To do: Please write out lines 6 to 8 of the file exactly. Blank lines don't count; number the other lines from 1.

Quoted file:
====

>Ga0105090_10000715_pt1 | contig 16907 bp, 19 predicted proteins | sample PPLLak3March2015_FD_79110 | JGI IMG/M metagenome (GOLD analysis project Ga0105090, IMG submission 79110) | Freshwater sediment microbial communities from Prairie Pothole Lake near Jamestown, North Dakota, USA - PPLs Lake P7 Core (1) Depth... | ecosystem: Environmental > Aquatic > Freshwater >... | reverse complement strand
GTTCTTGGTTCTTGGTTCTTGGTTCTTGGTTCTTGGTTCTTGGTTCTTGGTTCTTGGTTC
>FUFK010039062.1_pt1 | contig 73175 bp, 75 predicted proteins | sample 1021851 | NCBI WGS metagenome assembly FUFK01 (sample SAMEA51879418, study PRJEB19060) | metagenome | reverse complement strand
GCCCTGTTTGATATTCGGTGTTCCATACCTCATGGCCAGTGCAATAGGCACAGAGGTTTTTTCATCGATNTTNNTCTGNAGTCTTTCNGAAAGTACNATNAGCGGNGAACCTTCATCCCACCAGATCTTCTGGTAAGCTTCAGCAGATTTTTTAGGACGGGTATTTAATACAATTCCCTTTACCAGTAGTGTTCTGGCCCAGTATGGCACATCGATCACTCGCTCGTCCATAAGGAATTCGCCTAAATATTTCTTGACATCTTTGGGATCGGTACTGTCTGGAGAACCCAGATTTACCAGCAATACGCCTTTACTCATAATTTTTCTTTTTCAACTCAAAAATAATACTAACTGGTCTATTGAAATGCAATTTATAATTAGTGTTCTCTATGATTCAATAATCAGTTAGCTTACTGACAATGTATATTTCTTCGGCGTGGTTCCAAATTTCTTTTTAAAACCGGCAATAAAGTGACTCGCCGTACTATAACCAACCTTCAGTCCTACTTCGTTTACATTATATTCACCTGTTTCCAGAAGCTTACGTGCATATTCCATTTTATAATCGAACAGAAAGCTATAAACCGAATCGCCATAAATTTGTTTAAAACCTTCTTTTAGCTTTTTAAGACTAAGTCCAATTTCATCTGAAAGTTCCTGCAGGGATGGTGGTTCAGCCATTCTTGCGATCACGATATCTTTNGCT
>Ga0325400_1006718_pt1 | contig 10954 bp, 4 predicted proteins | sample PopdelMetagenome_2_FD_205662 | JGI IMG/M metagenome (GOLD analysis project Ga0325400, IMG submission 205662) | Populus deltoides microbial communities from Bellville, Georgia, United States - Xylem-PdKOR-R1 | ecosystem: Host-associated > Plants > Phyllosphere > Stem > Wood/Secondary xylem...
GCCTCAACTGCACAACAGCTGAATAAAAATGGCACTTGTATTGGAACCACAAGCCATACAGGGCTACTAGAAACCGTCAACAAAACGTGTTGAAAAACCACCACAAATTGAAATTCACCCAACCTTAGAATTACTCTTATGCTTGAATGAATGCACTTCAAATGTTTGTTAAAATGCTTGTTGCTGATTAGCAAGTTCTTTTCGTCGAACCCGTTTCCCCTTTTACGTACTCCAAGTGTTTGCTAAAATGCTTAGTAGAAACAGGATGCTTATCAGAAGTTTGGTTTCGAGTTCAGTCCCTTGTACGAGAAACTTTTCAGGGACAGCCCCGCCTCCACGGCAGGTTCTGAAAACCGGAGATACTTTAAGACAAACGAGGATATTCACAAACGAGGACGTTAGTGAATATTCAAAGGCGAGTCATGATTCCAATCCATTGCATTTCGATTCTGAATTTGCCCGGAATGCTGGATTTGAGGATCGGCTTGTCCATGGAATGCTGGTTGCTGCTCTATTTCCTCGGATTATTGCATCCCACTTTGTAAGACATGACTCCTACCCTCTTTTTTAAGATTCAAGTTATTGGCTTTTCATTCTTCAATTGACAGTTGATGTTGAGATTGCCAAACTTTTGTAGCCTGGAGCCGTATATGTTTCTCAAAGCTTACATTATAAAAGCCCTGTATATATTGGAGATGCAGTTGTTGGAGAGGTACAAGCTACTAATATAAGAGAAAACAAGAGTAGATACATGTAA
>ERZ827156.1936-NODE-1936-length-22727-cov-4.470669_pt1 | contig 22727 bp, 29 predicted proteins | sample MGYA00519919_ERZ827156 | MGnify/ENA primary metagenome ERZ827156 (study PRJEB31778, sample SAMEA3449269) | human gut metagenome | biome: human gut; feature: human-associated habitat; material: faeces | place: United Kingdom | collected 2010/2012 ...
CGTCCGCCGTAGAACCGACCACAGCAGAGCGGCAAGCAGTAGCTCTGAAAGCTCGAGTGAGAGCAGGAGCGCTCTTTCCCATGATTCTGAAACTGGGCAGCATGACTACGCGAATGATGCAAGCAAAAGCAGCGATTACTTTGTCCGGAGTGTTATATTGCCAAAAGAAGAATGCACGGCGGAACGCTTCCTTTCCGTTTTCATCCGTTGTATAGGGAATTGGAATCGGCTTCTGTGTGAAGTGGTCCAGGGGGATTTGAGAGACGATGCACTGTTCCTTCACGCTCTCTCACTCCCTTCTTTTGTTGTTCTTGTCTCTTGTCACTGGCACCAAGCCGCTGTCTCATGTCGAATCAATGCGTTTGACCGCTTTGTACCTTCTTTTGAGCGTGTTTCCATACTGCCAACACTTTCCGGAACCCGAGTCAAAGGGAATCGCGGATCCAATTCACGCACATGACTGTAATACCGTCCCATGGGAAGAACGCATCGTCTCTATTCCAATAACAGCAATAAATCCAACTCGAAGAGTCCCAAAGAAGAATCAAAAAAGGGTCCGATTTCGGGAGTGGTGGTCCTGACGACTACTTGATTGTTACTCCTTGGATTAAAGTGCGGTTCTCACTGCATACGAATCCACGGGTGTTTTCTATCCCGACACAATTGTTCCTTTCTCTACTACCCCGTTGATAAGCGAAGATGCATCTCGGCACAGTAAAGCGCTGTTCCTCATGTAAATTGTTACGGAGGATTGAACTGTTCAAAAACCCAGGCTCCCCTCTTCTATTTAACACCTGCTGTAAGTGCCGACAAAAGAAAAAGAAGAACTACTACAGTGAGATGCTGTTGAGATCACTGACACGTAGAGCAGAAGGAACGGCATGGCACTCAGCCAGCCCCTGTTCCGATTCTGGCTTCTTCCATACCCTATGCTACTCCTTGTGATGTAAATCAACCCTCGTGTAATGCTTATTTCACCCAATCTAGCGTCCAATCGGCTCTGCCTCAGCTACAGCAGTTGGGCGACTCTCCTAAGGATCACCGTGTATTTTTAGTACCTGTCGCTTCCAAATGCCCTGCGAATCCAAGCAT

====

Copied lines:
GCCTCAACTGCACAACAGCTGAATAAAAATGGCACTTGTATTGGAACCACAAGCCATACAGGGCTACTAGAAACCGTCAACAAAACGTGTTGAAAAACCACCACAAATTGAAATTCACCCAACCTTAGAATTACTCTTATGCTTGAATGAATGCACTTCAAATGTTTGTTAAAATGCTTGTTGCTGATTAGCAAGTTCTTTTCGTCGAACCCGTTTCCCCTTTTACGTACTCCAAGTGTTTGCTAAAATGCTTAGTAGAAACAGGATGCTTATCAGAAGTTTGGTTTCGAGTTCAGTCCCTTGTACGAGAAACTTTTCAGGGACAGCCCCGCCTCCACGGCAGGTTCTGAAAACCGGAGATACTTTAAGACAAACGAGGATATTCACAAACGAGGACGTTAGTGAATATTCAAAGGCGAGTCATGATTCCAATCCATTGCATTTCGATTCTGAATTTGCCCGGAATGCTGGATTTGAGGATCGGCTTGTCCATGGAATGCTGGTTGCTGCTCTATTTCCTCGGATTATTGCATCCCACTTTGTAAGACATGACTCCTACCCTCTTTTTTAAGATTCAAGTTATTGGCTTTTCATTCTTCAATTGACAGTTGATGTTGAGATTGCCAAACTTTTGTAGCCTGGAGCCGTATATGTTTCTCAAAGCTTACATTATAAAAGCCCTGTATATATTGGAGATGCAGTTGTTGGAGAGGTACAAGCTACTAATATAAGAGAAAACAAGAGTAGATACATGTAA
>ERZ827156.1936-NODE-1936-length-22727-cov-4.470669_pt1 | contig 22727 bp, 29 predicted proteins | sample MGYA00519919_ERZ827156 | MGnify/ENA primary metagenome ERZ827156 (study PRJEB31778, sample SAMEA3449269) | human gut metagenome | biome: human gut; feature: human-associated habitat; material: faeces | place: United Kingdom | collected 2010/2012 ...
CGTCCGCCGTAGAACCGACCACAGCAGAGCGGCAAGCAGTAGCTCTGAAAGCTCGAGTGAGAGCAGGAGCGCTCTTTCCCATGATTCTGAAACTGGGCAGCATGACTACGCGAATGATGCAAGCAAAAGCAGCGATTACTTTGTCCGGAGTGTTATATTGCCAAAAGAAGAATGCACGGCGGAACGCTTCCTTTCCGTTTTCATCCGTTGTATAGGGAATTGGAATCGGCTTCTGTGTGAAGTGGTCCAGGGGGATTTGAGAGACGATGCACTGTTCCTTCACGCTCTCTCACTCCCTTCTTTTGTTGTTCTTGTCTCTTGTCACTGGCACCAAGCCGCTGTCTCATGTCGAATCAATGCGTTTGACCGCTTTGTACCTTCTTTTGAGCGTGTTTCCATACTGCCAACACTTTCCGGAACCCGAGTCAAAGGGAATCGCGGATCCAATTCACGCACATGACTGTAATACCGTCCCATGGGAAGAACGCATCGTCTCTATTCCAATAACAGCAATAAATCCAACTCGAAGAGTCCCAAAGAAGAATCAAAAAAGGGTCCGATTTCGGGAGTGGTGGTCCTGACGACTACTTGATTGTTACTCCTTGGATTAAAGTGCGGTTCTCACTGCATACGAATCCACGGGTGTTTTCTATCCCGACACAATTGTTCCTTTCTCTACTACCCCGTTGATAAGCGAAGATGCATCTCGGCACAGTAAAGCGCTGTTCCTCATGTAAATTGTTACGGAGGATTGAACTGTTCAAAAACCCAGGCTCCCCTCTTCTATTTAACACCTGCTGTAAGTGCCGACAAAAGAAAAAGAAGAACTACTACAGTGAGATGCTGTTGAGATCACTGACACGTAGAGCAGAAGGAACGGCATGGCACTCAGCCAGCCCCTGTTCCGATTCTGGCTTCTTCCATACCCTATGCTACTCCTTGTGATGTAAATCAACCCTCGTGTAATGCTTATTTCACCCAATCTAGCGTCCAATCGGCTCTGCCTCAGCTACAGCAGTTGGGCGACTCTCCTAAGGATCACCGTGTATTTTTAGTACCTGTCGCTTCCAAATGCCCTGCGAATCCAAGCAT